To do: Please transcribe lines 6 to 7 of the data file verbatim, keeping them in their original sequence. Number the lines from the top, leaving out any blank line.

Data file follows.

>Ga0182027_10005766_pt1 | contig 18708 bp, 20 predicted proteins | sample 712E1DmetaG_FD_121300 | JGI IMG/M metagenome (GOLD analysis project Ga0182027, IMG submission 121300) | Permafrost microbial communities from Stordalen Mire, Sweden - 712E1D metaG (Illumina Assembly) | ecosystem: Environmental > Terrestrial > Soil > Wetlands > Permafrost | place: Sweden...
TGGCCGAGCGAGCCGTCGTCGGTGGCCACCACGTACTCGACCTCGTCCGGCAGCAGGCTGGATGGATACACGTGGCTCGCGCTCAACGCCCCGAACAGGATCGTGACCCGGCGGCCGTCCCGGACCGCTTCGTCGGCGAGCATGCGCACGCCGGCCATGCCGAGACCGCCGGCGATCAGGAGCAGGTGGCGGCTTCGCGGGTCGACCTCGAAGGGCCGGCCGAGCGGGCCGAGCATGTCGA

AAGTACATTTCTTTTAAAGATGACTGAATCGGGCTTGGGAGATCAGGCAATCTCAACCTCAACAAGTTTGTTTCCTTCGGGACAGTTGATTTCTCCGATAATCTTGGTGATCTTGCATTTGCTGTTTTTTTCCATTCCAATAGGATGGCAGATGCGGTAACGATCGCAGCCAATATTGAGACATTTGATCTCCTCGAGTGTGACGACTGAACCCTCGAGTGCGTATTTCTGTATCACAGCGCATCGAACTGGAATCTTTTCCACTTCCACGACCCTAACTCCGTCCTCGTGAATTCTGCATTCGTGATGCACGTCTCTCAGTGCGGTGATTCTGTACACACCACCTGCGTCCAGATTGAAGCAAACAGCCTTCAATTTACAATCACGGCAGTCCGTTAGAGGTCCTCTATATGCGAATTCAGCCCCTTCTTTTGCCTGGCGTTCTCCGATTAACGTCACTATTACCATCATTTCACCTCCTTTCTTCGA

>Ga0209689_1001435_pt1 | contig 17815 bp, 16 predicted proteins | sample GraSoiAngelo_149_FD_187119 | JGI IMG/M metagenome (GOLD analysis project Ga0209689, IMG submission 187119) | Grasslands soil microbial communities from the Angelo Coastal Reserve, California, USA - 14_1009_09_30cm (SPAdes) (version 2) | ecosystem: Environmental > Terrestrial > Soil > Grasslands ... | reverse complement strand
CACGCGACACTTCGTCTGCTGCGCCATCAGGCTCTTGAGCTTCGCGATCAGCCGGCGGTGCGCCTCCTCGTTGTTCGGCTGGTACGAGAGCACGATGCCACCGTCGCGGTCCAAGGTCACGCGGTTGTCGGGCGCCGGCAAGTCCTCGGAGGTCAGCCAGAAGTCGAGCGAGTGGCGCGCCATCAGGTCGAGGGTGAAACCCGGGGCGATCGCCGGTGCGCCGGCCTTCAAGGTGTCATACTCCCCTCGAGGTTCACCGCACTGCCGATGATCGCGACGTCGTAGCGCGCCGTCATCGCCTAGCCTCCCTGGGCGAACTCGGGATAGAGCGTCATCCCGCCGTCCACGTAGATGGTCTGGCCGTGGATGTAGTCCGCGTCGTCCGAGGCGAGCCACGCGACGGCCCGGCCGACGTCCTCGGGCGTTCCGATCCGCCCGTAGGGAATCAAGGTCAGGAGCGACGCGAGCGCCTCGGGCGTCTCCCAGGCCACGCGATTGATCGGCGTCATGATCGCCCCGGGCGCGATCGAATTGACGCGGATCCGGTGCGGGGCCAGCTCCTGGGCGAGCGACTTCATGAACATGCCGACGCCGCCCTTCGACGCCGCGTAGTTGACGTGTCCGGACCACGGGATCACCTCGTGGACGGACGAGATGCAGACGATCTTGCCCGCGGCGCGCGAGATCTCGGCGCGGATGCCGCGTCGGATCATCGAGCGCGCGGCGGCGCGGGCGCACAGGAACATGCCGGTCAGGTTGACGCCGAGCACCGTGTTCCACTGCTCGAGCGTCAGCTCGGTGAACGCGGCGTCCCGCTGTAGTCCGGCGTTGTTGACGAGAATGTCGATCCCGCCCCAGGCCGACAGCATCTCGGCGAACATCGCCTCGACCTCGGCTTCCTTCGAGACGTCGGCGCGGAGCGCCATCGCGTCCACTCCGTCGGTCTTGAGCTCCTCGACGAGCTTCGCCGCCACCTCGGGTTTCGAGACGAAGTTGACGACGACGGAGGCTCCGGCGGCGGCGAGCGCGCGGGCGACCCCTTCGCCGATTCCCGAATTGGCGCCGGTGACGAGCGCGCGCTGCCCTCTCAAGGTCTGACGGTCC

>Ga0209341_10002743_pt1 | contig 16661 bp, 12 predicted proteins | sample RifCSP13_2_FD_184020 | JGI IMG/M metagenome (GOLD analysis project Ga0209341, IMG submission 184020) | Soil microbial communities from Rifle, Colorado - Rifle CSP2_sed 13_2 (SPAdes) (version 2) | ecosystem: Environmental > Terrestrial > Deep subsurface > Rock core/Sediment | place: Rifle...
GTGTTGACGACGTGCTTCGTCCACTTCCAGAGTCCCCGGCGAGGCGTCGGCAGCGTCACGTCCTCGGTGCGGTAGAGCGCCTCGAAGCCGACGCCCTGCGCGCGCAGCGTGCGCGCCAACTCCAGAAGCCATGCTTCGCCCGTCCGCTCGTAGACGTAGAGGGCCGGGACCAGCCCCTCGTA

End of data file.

>Ga0209341_10002743_pt1 | contig 16661 bp, 12 predicted proteins | sample RifCSP13_2_FD_184020 | JGI IMG/M metagenome (GOLD analysis project Ga0209341, IMG submission 184020) | Soil microbial communities from Rifle, Colorado - Rifle CSP2_sed 13_2 (SPAdes) (version 2) | ecosystem: Environmental > Terrestrial > Deep subsurface > Rock core/Sediment | place: Rifle...
GTGTTGACGACGTGCTTCGTCCACTTCCAGAGTCCCCGGCGAGGCGTCGGCAGCGTCACGTCCTCGGTGCGGTAGAGCGCCTCGAAGCCGACGCCCTGCGCGCGCAGCGTGCGCGCCAACTCCAGAAGCCATGCTTCGCCCGTCCGCTCGTAGACGTAGAGGGCCGGGACCAGCCCCTCGTA